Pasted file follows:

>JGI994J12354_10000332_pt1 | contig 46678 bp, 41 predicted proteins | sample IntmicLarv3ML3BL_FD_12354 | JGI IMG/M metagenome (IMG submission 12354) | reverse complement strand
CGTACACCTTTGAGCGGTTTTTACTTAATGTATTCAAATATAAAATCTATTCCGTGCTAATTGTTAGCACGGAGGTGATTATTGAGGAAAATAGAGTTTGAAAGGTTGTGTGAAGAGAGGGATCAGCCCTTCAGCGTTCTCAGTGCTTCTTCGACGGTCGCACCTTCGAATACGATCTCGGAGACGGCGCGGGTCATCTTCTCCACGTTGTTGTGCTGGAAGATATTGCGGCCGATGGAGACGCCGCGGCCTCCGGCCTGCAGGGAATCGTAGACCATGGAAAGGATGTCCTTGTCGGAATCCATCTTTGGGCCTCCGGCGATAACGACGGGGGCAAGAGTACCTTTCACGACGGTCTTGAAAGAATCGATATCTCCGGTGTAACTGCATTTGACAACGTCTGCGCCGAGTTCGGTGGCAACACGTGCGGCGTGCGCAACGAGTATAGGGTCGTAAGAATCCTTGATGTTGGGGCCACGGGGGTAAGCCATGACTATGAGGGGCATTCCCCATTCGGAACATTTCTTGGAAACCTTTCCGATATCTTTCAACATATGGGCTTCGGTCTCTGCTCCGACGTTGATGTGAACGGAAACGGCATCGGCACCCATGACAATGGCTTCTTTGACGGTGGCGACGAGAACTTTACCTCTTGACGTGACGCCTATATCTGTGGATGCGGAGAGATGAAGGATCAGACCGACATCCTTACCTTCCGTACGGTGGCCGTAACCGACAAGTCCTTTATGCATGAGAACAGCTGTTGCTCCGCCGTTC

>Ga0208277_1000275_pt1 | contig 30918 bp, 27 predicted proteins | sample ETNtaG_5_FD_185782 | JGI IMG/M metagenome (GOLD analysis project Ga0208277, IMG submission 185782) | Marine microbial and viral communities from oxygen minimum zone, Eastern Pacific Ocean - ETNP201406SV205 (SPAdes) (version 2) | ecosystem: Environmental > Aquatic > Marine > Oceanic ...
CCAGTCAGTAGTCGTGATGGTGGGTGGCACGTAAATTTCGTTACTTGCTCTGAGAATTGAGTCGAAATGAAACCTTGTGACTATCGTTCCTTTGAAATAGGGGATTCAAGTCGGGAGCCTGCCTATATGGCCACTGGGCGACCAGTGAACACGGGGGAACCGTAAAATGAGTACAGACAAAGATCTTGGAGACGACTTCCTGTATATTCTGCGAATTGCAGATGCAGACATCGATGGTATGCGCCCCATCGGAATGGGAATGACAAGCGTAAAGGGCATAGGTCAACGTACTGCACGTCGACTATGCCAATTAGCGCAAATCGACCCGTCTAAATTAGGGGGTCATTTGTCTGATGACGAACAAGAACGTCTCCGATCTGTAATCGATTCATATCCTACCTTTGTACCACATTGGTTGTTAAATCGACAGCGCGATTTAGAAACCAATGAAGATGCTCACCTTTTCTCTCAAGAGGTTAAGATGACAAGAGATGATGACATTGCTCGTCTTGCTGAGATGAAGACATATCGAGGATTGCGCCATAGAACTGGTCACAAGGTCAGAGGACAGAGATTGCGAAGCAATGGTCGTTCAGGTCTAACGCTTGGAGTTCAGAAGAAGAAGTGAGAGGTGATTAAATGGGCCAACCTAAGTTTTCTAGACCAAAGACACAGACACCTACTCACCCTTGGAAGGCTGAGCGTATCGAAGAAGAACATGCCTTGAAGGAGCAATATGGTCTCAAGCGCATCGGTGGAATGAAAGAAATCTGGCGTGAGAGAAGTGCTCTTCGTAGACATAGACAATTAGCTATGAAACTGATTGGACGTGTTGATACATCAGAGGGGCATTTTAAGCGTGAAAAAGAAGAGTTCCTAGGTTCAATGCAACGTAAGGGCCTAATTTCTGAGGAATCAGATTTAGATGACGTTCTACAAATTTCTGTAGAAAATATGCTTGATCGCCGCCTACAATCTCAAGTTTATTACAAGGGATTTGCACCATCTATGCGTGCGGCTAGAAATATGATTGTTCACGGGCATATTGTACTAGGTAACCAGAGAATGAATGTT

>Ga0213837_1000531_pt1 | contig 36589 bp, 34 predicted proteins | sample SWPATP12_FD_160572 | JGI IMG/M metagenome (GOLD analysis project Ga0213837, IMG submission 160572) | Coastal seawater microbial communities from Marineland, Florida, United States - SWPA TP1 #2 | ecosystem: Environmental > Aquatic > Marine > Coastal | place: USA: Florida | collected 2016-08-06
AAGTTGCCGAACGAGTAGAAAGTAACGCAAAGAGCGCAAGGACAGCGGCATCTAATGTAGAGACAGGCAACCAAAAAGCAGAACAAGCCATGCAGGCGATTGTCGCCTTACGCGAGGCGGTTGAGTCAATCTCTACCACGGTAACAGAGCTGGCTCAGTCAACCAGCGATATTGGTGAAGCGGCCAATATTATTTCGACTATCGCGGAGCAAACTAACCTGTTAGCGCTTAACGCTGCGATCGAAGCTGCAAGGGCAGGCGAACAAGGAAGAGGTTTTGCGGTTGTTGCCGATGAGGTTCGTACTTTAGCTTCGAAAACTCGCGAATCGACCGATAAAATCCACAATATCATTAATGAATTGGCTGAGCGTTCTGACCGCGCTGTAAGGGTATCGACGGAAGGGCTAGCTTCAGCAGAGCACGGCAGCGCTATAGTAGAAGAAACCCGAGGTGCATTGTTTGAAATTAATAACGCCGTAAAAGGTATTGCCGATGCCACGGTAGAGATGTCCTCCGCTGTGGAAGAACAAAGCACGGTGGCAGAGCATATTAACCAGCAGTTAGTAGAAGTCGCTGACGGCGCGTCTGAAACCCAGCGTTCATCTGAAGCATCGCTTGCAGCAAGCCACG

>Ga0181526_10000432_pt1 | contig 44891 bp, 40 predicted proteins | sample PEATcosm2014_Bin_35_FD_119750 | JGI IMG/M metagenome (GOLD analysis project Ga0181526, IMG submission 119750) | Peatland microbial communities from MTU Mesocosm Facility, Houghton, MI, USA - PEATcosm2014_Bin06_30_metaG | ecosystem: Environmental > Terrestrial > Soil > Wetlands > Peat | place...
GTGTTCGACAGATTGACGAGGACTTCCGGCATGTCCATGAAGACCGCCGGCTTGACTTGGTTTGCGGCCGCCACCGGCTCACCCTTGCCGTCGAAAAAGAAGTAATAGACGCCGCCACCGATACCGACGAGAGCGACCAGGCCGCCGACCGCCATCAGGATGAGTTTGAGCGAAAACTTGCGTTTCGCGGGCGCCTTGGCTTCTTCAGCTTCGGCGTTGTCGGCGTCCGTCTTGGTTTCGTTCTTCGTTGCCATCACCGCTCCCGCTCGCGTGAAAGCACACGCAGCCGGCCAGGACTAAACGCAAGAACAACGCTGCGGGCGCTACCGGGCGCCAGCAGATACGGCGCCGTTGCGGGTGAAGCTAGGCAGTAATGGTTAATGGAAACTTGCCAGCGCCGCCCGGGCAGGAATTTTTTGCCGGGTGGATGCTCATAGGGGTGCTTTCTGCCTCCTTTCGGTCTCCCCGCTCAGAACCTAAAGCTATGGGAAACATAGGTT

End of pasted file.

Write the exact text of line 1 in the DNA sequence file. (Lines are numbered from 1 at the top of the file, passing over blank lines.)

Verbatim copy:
>JGI994J12354_10000332_pt1 | contig 46678 bp, 41 predicted proteins | sample IntmicLarv3ML3BL_FD_12354 | JGI IMG/M metagenome (IMG submission 12354) | reverse complement strand